Traffic education should become an integral part of the National Curriculum, in an effort to cut the numbers of young people killed and injured on UK roads, the Institute of Advanced Motorists (IAM) has said.
The call ties in with a survey by the FIA (Fédération Internationale de l'Automobile), which found that only seven of 15 European countries had mandatory traffic education in schools.
Although the numbers of people killed and injured on UK roads have been steadily decreasing for many years, the rate of decrease has been slowing down recently.
In 2013, 1,713 people were killed in road accidents, the lowest number on record, and half as many as in 2000. The total number of casualties of all severities in 2013 was 183,670.
The total reported child casualties (ages 0-15) fell by 9% to 15,756 in 2013. The number of children killed or seriously injured also fell, decreasing by 13% to 1,980 in 2013.
However pedestrians were the second highest casualty type by category.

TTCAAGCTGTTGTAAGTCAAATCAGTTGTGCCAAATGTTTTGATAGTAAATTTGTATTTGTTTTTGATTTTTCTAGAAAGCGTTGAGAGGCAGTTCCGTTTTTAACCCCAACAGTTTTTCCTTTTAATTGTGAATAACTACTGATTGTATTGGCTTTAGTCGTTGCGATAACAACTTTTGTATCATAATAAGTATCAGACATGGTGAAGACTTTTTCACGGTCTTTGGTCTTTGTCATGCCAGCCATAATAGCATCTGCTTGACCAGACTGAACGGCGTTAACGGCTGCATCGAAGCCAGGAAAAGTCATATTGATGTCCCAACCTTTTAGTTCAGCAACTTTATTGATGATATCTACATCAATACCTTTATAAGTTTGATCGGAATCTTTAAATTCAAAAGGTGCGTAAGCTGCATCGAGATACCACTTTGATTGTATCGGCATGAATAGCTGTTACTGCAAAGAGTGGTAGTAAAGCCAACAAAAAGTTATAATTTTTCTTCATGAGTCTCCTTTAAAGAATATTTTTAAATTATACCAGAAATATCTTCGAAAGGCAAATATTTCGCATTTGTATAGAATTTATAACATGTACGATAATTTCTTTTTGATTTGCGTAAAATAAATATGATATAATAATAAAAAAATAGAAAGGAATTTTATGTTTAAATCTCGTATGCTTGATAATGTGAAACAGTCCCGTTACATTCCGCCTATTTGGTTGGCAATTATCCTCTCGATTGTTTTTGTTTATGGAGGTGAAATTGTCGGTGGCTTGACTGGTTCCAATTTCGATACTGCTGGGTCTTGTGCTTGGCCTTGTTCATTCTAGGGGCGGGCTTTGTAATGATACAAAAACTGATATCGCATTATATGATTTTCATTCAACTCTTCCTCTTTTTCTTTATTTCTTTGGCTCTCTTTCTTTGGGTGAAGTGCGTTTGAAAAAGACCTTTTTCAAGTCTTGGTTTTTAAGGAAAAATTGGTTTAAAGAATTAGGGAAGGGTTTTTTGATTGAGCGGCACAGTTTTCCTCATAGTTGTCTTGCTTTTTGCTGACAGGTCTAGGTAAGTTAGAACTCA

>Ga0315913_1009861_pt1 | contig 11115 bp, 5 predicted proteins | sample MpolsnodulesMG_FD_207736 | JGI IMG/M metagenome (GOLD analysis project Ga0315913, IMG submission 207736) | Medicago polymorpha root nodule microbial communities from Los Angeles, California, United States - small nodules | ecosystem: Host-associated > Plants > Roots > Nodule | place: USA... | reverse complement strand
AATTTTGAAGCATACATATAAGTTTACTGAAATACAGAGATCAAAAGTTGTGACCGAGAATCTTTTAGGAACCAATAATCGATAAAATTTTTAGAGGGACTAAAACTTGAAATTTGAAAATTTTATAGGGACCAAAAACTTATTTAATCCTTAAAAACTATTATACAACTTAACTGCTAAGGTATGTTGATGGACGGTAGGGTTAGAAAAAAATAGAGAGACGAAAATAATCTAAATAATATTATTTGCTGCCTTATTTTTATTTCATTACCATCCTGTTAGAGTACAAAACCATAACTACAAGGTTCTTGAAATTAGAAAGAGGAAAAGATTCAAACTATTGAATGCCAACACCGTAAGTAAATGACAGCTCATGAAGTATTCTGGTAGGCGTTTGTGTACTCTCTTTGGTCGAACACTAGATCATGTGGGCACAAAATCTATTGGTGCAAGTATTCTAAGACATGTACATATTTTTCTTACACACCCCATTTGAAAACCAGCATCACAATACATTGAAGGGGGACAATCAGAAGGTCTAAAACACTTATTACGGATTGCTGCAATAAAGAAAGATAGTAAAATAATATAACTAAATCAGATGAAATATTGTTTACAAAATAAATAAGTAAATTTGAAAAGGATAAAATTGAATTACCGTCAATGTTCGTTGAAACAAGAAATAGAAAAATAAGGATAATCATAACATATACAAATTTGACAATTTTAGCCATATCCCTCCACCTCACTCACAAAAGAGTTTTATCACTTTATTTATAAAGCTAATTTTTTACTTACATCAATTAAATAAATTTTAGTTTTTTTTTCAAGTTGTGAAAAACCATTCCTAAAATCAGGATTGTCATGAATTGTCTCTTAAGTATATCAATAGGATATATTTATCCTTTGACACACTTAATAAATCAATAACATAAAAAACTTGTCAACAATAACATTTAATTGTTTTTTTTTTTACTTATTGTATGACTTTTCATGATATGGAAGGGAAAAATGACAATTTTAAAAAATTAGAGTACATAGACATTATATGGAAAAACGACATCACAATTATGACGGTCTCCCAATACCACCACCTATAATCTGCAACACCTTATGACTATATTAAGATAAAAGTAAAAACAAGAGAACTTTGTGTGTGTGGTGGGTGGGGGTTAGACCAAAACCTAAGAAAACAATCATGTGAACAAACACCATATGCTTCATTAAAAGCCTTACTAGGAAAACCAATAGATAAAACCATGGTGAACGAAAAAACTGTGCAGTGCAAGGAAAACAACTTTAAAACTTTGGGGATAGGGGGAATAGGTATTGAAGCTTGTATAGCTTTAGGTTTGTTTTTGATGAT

Despite the fall in casualty numbers, the IAM has said the figures remain unacceptable and has repeatedly called for greater training and awareness to help deliver a further marked reduction.
“Some countries in Europe have very structured and well organised programmes aimed at young people through their time in education,” commented Neil Greig, IAM Director of Policy and Research. “With ambitious targets being set on reducing the numbers of young people killed and injured on our roads, we believe having road safety education as part of the National Curriculum is a sure way to achieve those aims.”
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